ECG Exigency 013
Before you can wonder any longer whether this Midsummer Night’s Dream, a Friday night in ED, is about to become a Tempest, the nurse pokes his ECG in front of you.
You feel pretty smart because you have just read up about Super Axis Man (SAM). So you say (insert posh voice here):
You get strange looks from the nurse, so you confidently tell him,
The nurse, still bewildered about your comments on touching an ECG, and wondering about the method in your madness, says
Bah you think — the nurse doth protest too much. But you humor him.
Barely conscious, the patient, gasping, looks at you and says…
Q1. What is the definition of wide complex tachycadia?
- The QRS-complex needs to be wide. Wide is >120ms (or >3 small squares).
- The patient needs to be tachycardic, >100/min.
The differential diagnosis in WCT includes ventricular tachycardia (VT), supraventricular tachycardia (SVT) with aberrancy and pacemaker rhythms.
Q2. What clinical features help differentiate VT from SVT?
- If the patient has no prior history of tachycardia, or they have a history of structural cardiac disease, a known pacemaker or ICD this makes VT more likely. A history of AVNRT or other previous SVT makes SVT more likely.
- The patient who is unstable, has cardiac failure, a midline sternotomy scar, a pacemaker or ICD, cannon a-waves or heart sound fluctuations (esp S1) make VT more likely.
- VT is more common generally (80%, but up to 95% in IHD). VT is more likely with extreme right axis, minor rate variation and chest lead concordance. SVT is more likely with a rate that is exactly 150/min and a narrower QRS-complex width (120-140ms).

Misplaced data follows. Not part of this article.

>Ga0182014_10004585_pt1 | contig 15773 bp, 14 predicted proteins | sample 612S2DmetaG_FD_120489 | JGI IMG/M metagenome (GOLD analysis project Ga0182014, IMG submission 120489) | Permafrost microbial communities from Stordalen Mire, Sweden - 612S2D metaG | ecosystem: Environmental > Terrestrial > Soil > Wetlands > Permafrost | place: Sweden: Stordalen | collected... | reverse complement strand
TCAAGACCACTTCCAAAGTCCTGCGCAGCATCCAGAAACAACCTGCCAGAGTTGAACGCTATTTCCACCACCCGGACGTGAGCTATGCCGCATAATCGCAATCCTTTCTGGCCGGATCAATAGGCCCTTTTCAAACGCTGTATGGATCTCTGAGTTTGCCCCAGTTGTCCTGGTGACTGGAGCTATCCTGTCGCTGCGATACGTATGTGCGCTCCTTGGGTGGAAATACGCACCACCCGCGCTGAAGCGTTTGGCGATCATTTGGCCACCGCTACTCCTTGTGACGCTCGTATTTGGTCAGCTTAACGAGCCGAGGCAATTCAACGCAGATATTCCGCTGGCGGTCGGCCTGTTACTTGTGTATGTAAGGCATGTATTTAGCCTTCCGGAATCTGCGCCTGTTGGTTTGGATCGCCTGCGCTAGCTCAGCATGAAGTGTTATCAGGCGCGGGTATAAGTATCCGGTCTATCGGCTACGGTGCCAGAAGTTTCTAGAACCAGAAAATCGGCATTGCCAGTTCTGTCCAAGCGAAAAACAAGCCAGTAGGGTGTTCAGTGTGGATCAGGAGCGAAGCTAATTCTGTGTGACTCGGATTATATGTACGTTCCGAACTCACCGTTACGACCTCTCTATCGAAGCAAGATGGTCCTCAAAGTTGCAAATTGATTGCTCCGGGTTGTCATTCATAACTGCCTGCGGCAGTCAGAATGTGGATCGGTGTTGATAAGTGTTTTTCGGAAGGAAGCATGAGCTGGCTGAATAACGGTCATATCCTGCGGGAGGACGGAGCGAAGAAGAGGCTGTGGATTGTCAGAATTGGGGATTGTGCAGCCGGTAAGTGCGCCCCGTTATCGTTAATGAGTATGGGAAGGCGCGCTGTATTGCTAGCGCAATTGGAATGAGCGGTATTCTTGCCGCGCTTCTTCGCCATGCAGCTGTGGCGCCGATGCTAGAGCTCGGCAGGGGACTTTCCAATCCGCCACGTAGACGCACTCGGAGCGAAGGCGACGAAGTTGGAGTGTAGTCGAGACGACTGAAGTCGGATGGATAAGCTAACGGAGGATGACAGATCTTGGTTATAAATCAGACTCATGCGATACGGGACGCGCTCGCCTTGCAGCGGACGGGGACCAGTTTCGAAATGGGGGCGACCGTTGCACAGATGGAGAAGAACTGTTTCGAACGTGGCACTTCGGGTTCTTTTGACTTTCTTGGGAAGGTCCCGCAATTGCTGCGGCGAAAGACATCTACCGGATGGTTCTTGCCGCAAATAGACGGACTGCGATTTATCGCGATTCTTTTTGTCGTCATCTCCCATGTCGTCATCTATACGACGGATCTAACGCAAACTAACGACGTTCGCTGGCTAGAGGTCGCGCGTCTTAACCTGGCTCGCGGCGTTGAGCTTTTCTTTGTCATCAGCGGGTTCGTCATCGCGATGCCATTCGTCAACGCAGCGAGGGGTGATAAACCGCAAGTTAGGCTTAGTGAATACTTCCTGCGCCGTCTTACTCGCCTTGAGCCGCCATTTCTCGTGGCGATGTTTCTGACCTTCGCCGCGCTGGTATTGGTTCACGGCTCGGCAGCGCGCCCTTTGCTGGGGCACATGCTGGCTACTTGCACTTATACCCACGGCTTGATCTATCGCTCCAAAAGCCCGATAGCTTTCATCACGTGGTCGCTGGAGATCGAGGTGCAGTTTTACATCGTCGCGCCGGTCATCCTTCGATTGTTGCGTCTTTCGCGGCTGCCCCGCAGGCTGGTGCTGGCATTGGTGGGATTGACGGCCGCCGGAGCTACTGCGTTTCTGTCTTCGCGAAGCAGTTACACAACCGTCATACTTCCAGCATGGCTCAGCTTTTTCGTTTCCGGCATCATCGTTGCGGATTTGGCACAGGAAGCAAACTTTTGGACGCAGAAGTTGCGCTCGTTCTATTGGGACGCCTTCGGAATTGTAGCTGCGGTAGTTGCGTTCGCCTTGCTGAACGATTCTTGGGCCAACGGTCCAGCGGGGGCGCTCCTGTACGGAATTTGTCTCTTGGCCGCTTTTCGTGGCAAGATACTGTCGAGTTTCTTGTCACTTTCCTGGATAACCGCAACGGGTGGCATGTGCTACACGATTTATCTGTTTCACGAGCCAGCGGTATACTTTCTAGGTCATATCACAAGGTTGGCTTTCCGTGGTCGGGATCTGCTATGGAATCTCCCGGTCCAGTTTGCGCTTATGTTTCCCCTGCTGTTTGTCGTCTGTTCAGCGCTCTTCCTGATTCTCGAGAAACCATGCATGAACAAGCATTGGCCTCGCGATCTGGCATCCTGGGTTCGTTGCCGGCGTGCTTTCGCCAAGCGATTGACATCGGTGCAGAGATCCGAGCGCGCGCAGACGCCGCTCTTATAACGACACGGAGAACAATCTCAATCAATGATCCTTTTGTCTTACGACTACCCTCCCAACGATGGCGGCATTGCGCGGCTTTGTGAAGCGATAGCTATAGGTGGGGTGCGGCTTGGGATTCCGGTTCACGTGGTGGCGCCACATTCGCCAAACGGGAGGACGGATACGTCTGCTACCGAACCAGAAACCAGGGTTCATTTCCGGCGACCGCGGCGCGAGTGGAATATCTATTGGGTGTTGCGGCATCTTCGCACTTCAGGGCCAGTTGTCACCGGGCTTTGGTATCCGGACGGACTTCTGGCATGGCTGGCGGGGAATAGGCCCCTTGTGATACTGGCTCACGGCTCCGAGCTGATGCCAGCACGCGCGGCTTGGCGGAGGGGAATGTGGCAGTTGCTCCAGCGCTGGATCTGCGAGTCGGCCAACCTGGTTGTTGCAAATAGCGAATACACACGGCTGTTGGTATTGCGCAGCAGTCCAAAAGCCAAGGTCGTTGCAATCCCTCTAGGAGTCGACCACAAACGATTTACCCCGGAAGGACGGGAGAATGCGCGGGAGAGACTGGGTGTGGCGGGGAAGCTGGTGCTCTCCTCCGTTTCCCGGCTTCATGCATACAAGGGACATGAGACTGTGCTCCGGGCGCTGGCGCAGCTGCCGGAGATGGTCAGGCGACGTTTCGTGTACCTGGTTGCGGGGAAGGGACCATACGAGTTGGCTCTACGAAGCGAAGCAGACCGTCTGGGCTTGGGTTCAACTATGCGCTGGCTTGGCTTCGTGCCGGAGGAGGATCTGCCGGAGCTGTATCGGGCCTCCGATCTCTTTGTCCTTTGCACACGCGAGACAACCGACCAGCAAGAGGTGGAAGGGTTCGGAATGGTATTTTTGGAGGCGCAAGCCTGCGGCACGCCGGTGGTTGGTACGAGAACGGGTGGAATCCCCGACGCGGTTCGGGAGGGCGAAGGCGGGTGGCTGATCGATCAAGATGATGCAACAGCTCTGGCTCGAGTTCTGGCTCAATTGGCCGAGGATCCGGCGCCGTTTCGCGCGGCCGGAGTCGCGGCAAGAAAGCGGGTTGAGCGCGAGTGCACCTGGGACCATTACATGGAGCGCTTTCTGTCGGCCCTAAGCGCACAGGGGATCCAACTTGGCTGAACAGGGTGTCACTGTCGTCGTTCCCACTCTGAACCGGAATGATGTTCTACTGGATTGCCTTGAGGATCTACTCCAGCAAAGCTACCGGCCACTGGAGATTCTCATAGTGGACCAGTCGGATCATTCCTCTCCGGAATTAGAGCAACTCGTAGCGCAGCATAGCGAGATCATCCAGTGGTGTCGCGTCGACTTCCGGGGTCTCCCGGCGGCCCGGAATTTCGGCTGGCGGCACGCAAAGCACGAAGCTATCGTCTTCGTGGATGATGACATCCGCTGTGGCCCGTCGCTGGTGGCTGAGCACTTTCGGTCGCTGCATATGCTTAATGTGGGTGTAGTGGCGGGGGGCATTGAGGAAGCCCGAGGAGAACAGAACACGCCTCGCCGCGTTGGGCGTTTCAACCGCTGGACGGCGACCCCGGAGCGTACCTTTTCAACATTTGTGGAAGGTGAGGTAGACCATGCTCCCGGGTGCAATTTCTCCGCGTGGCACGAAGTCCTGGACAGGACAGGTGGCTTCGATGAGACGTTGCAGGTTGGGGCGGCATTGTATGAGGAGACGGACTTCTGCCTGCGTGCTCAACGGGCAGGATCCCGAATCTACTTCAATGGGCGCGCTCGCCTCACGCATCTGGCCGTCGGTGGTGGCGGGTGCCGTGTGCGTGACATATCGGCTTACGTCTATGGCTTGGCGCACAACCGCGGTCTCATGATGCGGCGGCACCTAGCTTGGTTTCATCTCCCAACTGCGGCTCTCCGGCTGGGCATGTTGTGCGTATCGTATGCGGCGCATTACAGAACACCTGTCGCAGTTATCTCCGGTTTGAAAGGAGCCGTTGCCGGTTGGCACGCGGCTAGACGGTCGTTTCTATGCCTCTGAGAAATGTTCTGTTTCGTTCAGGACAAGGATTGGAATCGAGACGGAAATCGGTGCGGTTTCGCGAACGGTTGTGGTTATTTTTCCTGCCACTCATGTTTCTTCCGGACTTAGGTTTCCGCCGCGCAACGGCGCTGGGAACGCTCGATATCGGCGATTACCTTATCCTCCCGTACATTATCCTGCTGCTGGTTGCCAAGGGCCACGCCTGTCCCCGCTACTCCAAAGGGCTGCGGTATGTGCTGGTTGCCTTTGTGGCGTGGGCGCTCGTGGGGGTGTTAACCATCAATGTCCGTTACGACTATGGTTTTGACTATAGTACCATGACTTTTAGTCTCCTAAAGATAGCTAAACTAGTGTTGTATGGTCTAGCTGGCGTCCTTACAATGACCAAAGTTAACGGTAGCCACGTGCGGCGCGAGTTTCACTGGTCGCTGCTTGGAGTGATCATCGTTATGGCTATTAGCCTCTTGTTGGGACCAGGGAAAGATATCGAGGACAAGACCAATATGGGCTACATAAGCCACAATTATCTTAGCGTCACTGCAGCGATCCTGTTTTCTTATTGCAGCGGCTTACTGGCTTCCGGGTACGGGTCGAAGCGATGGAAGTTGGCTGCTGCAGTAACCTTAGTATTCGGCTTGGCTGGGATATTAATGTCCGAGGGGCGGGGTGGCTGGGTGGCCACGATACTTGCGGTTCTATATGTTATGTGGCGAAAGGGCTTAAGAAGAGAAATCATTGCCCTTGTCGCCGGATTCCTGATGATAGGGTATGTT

Bill looks at you, and whispers longingly:
Q3. What algorithms may help you differentiate SVT with aberrant conduction from VT?
The Brugada Criteria
- sensitivity: 98.7%
- specificity: 96.5%
- test accuracy: 90%.
However other authors have reported lower values with independent application of the criteria.
The Vereckei Criteria
- sensitivity: 95.7%
- specificity: 73.4%
- test accuracy: 90%.
These are remarkably similar to the above values for the Brugada Criteria.
Interestingly, in the same paper Vereckei evaluated the same 453 ECGs used to develop his criteria, using Brugada criteria — with a test accuracy of 85%. Furthermore, 18 WCTs were incorrectly diagnosed by both criteria.
Things I like about these criteria…
- They involve a simple four step process.
- Most steps in both the Brugada and Vereckei are simple to remember, and easy to rapidly apply.
Things I don’t like about these criteria…
- Step 4 in the Brugada criteria and step 3 in the Vereckei criteria are complicated.
- VT is a medical emergency. Both criteria get it wrong about 10% of the time…
- 10% is too high for my liking.
So, is all this Vereckei and Brugada business Much Ado About Nothing? Are they Measure For Measure the same thing?
- A more pragmatic way of looking at the algorithm is that yes, both may help you equally in making the diagnosis in a stable patient. But in the unstable patient, the distinction between SVT and VT is academic, because you have a 10% chance of getting it wrong. I think that is too high.
- If someone has a WCT and they are haemodynamically compromised, they need urgent action — a DC shock would be my preference, or a very quick acting antiarrhythmic.
Or, as Bill was saying to me by this stage —
- Brugada P, Brugada J, Mont L, Smeets J, Andries EW. A new approach to the differential diagnosis of a regular tachycardia with a wide QRS complex. Circulation. 1991 May;83(5):1649-59. PMID: 2022022. [fulltext]
- Vereckei A, Duray G, Szénási G, Altemose GT, Miller JM. Application of a new algorithm in the differential diagnosis of wide QRS complex tachycardia. Eur Heart J. 2007 Mar;28(5):589-600. Epub 2007 Feb 1. PMID: 17272358.